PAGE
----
Theology & church growth

Boston_Garden_church_serviceCanadian researchers conducted a study of mainline Protestant churches (Anglican, Presbyterian, Uniting, and Evangelical Lutheran [the liberal denomination, as opposed to the confessional Lutheran Church of Canada]), comparing traits in congregations that were growing and those that are not.

They found that congregations that were theologically conservative are growing, and those that were theologically liberal are not.  (Go here for the complete study.)

After the jump, religion columnist Terry Mattingly reports on the findings, giving the breakdown on specific theological points that growing churches affirm and shrinking churches reject.

Notice that this study applies to mainline Protestant churches; that is, to denominations that are, on the whole, already on the liberal side, at least in their national leadership.  I’m curious about conservative denominations, some of which (such as the Lutheran Church Missouri Synod and even, as I recall, the Southern Baptists) are stalled in their growth, though they aren’t declining as much as their liberal counterparts.

Granted that growth is not the main measurement of a church’s effectiveness and that growth is contingent on many different factors, such as location and demographics, this at least shows that orthodox theology is NOT an obstacle to growth, as has sometimes been implied. [Read more…]

Thomas Oden, ex-liberal theologian turned classical Christian, has died

Thomas OdenThomas Oden has died.  A prominent liberal theologian who replaced pastoral care with psychotherapy, Oden converted to classical, historical Christianity when he read the church fathers.  An Oklahoman (whose life in many ways paralleled mine), Oden gave us the Ancient Christian Commentary on Scripture, insightful work on postmodernism, and much more.

Please read my review of his autobiographical memoir, A Change of Heart:  A Personal and Theological Memoir.  Then read that book for an inside look at how liberal theology took over the mainline denominations and how he broke free through the Gospel of Christ.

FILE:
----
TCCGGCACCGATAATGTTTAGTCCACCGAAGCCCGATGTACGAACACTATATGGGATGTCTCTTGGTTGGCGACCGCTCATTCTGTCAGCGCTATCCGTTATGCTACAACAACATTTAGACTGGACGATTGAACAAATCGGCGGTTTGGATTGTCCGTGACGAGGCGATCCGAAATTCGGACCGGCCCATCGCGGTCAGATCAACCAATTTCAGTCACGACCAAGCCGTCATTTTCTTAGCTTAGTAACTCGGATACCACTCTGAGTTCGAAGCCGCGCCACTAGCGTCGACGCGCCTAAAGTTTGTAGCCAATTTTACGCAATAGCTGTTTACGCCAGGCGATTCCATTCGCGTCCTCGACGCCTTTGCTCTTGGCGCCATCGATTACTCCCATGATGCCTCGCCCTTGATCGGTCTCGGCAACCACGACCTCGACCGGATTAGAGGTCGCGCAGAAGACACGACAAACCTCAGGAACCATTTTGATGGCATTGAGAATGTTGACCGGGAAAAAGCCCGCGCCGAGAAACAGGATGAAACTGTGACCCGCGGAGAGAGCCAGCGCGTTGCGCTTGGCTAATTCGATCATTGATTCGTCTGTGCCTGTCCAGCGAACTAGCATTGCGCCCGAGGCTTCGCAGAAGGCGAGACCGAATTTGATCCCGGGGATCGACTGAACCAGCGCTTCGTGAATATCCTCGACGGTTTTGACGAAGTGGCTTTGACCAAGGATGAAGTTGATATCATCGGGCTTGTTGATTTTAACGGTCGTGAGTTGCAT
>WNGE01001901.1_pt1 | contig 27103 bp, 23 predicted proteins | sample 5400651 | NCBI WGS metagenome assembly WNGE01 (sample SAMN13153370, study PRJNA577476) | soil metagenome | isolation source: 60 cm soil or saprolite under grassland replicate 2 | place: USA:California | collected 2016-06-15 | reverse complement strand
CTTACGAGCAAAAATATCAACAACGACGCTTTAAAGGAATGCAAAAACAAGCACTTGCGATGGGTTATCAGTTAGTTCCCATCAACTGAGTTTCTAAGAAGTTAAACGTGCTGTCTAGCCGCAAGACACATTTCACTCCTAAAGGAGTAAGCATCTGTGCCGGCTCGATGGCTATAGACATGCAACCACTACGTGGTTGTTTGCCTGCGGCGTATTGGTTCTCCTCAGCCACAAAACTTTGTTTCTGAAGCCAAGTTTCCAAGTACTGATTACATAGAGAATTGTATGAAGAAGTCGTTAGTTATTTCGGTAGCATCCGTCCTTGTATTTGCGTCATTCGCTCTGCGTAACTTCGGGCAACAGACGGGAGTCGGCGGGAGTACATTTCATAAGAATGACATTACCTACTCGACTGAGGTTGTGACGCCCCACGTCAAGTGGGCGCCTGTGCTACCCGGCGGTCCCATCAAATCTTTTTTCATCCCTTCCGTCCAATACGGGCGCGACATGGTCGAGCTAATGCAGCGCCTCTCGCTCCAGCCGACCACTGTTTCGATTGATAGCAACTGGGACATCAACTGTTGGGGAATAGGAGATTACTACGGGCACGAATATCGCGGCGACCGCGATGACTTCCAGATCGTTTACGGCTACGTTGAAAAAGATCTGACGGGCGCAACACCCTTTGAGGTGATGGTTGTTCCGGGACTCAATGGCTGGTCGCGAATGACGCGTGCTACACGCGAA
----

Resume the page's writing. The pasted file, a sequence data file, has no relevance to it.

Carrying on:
[Read more…]

What about the Christian left?

A listener whose religious beliefs make him a political progressive asked NPR’s Danielle Kurtzleben why we always hear about the Christian right, but seldom hear about the Christian left.  Read her answer, after the jump, and then consider the points I make. [Read more…]

Church removes minister for her atheism

We have blogged about the case of the atheist pastor.  Gretta Vosper has been a minister in a Toronto congregation of the United Church of Canada, where she preaches atheism.  Contrary to my prediction, the plenty liberal denomination has finally removed her from office “because she does not believe in God, Jesus Christ or the Holy Spirit.”

Now comes the indignation.  In a story about the action excerpted and linked after the jump, a member who describes himself as “agnostic, an atheist, a non-believer” says that he wouldn’t be attending church if it weren’t for Pastor Vosper. [Read more…]

Saying God is transgender

The contours of a new liberal theology, one in accord with the new ideology of sex and gender, are starting to come together.  (Liberal theologians have never found a new leftist ideology that they don’t like and won’t refashion theology around.)  A rabbi has written an op-ed in the New York Times maintaining that God is transgender.

After the jump, read why he thinks so and read a response from a Bible scholar.

The argument hinges on confusing linguistic gender with natural gender, confusing a Being who transcends gender with someone who purports to change the sex he or she was born as, and scholarly bloopers of an embarrassing scale.  But it exemplifies how liberal theologians often twist the Bible so that it can seem to support their ideology.

[Read more…]

Confessions of an ex-liberal theologian

Thomas C. Oden is a prominent theologian who formerly was a major practitioner of liberal, modernist theology.  But then, after reading the Church Fathers, he did an about face, turning to orthodox, historical Christianity.  He tells his story in A Change of Heart:  A Personal and Theological Memoir.

This is the most stimulating and illuminating book that I have read in a long time, giving an inside look at the construction of liberal theology, explaining what happened to mainstream Protestantism, and describing in novelistic detail how a prominent scholar came back to an authentic Christian faith.

Reading this book, published a couple of years ago, was an especially strange experience for me because Oden’s background and mine are so similar!  Though he is 20 years older than I am, our experiences have been so similar or at least parallel that reading about them is like reading about my own life.  [Read more…]